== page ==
The New Zealand Government has had a signals intelligence (SIGINT) capability since the Second World War. There was a long recognised need to ensure that the Government was protected from “bugging” (technical security, or TECSEC) and that its sensitive messages could not be read by third parties (communications security, or COMSEC). Until the establishment of the GCSB, these services were provided by bodies such as the New Zealand Defence Force and the New Zealand Security Intelligence Service (NZSIS). In 1977, Prime Minister Robert Muldoon approved the formation of the GCSB, but its functions and activities were kept secret.
In 1980 it was decided that the existence of the GCSB could be disclosed on a limited basis, leading to the first briefings of the Cabinet and the Leader of the Opposition. These briefings only acknowledged the GCSB’s TECSEC and COMSEC functions, but not its SIGINT functions. Prime Minister Muldoon publicly acknowledged the existence of the GCSB and its SIGINT function in 1984.
In early 2000, a legislative process to place GCSB on a statutory footing similar to that of the NZSIS began.
In 2001, the Centre for Critical Infrastructure Protection (CCIP) was established to work with the New Zealand Government and critical national infrastructure agencies to improve their awareness and understanding of cyber security in New Zealand, provide them with watch and warn advice in relation to cyber incidents, and investigate any such incidents that occurred against them.
On 1 April 2003, the GCSB Act took effect. In June 2003, Cabinet formalised the role of the GCSB as the national authority for signals intelligence and information systems security.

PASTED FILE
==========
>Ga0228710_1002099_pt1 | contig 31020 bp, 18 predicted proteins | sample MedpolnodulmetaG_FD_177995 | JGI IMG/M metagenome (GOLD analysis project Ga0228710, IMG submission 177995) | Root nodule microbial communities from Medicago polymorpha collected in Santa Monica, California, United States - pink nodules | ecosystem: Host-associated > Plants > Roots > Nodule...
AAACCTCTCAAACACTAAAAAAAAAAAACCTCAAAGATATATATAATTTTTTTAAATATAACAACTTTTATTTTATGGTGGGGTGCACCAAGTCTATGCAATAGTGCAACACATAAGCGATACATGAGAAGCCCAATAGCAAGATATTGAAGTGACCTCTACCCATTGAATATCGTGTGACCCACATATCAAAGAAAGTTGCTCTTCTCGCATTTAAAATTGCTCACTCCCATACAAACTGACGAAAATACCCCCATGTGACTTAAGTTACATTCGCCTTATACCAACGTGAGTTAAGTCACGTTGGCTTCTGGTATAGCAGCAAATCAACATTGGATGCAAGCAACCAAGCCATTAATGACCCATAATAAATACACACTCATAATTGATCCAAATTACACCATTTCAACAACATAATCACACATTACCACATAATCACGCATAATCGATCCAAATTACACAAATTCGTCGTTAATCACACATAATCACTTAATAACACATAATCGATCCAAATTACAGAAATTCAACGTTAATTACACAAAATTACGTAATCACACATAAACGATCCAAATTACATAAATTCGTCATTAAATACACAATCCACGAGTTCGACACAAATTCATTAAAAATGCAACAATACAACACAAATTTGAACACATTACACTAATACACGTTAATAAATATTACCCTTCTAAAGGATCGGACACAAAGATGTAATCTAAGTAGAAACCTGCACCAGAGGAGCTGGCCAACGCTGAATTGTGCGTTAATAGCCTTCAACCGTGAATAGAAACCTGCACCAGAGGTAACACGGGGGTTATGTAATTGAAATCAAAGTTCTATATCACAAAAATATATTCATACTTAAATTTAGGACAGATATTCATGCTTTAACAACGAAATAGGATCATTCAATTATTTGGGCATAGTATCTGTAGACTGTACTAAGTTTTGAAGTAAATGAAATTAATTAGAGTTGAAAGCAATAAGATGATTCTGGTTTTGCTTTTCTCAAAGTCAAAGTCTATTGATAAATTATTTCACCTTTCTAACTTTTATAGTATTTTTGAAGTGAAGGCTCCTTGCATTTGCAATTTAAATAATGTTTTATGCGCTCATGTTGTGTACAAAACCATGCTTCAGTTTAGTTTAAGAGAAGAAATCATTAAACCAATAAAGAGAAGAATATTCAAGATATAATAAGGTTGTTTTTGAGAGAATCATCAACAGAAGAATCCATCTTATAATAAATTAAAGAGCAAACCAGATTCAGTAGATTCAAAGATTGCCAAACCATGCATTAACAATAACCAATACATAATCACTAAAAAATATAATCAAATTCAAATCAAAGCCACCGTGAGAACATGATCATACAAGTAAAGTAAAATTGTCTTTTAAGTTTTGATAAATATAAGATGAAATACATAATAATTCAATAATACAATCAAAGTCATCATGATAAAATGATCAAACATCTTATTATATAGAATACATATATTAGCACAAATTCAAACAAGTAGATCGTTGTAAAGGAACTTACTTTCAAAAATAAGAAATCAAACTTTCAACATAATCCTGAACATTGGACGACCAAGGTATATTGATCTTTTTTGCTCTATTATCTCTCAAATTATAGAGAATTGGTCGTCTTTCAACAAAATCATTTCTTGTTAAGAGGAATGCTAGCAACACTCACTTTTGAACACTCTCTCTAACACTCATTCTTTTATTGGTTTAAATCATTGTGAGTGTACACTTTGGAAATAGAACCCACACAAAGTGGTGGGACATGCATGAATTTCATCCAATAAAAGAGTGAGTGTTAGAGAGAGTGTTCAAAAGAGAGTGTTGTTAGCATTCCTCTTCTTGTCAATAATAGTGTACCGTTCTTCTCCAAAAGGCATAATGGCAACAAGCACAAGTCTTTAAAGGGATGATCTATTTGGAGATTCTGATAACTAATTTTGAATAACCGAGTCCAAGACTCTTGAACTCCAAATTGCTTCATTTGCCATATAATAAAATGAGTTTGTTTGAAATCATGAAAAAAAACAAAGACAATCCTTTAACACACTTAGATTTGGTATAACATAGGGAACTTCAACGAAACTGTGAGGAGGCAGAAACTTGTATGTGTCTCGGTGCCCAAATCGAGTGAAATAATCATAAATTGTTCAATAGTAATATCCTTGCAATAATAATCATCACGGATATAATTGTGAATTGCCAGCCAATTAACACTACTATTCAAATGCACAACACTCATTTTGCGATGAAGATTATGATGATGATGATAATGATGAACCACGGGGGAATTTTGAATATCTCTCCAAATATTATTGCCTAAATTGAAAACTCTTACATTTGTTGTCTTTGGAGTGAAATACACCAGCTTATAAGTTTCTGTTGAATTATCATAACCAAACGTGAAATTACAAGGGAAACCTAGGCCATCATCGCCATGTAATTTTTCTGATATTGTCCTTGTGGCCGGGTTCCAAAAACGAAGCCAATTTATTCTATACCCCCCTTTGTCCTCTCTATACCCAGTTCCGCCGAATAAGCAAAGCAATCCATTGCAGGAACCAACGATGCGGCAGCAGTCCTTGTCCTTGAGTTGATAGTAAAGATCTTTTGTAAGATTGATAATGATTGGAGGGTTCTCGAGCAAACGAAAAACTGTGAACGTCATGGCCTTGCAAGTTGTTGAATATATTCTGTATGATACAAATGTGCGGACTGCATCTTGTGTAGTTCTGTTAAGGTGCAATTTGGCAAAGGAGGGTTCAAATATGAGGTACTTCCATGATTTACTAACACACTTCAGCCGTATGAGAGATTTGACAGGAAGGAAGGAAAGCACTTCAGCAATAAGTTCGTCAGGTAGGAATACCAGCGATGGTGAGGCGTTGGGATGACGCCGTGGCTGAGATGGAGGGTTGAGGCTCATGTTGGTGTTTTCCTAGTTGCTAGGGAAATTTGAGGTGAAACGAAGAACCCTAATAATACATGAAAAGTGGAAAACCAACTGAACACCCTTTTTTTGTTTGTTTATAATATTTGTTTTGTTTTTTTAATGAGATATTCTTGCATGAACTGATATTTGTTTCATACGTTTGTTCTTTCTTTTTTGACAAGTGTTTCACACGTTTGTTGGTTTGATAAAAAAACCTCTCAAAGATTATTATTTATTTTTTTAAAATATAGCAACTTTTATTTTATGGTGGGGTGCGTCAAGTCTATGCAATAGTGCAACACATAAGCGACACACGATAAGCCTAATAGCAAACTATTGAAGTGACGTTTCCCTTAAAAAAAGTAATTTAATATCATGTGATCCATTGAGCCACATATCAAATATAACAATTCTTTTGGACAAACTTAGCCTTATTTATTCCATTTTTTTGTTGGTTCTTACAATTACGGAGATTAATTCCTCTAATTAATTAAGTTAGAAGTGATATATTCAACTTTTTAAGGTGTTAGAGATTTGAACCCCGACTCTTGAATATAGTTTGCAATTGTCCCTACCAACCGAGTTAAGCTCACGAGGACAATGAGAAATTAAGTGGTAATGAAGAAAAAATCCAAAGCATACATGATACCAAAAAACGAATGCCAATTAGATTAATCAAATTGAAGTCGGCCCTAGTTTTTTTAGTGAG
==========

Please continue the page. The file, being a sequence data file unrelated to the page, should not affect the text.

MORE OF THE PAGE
In June 2011, New Zealand’s Cyber Security Strategy (external link) (NZCSS) was published and allocated responsibility for cyber security to selected government agencies. As part of the NZCSS, a National Cyber Security Centre (external link) (NCSC) was established within the GCSB in September 2011, and absorbed the functions of the CCIP.
Following the September 2012 discovery of unlawful intercept, GCSB Director Ian Fletcher and Chief Executive of the Department of the Prime Minister and Cabinet Andrew Kibblewhite initiated a review of compliance at GCSB. Cabinet Secretary Rebecca Kitteridge was seconded to the GCSB as Associate Director to undertake the review, which took into account the GCSB’s activities, systems and processes since 1 April 2003 (the date the Government Communications Security Bureau Act 2003 came into force). Ms Kitteridge’s Review of Compliance Report [PDF, 923 KB] was released by the Government on 9 April 2013. The report made 80 recommendations, 76 of which the GCSB was directly responsible for implementing. This led to a significant internal change programme to strengthen legal and procedural compliance.
Externally, the same events led Government to conclude, as the Review of Compliance did, that the Government Communications Security Bureau Act 2003 as it then stood was fundamentally not fit for purpose. Amendments to the legislation (external link) took effect on 27 September 2013.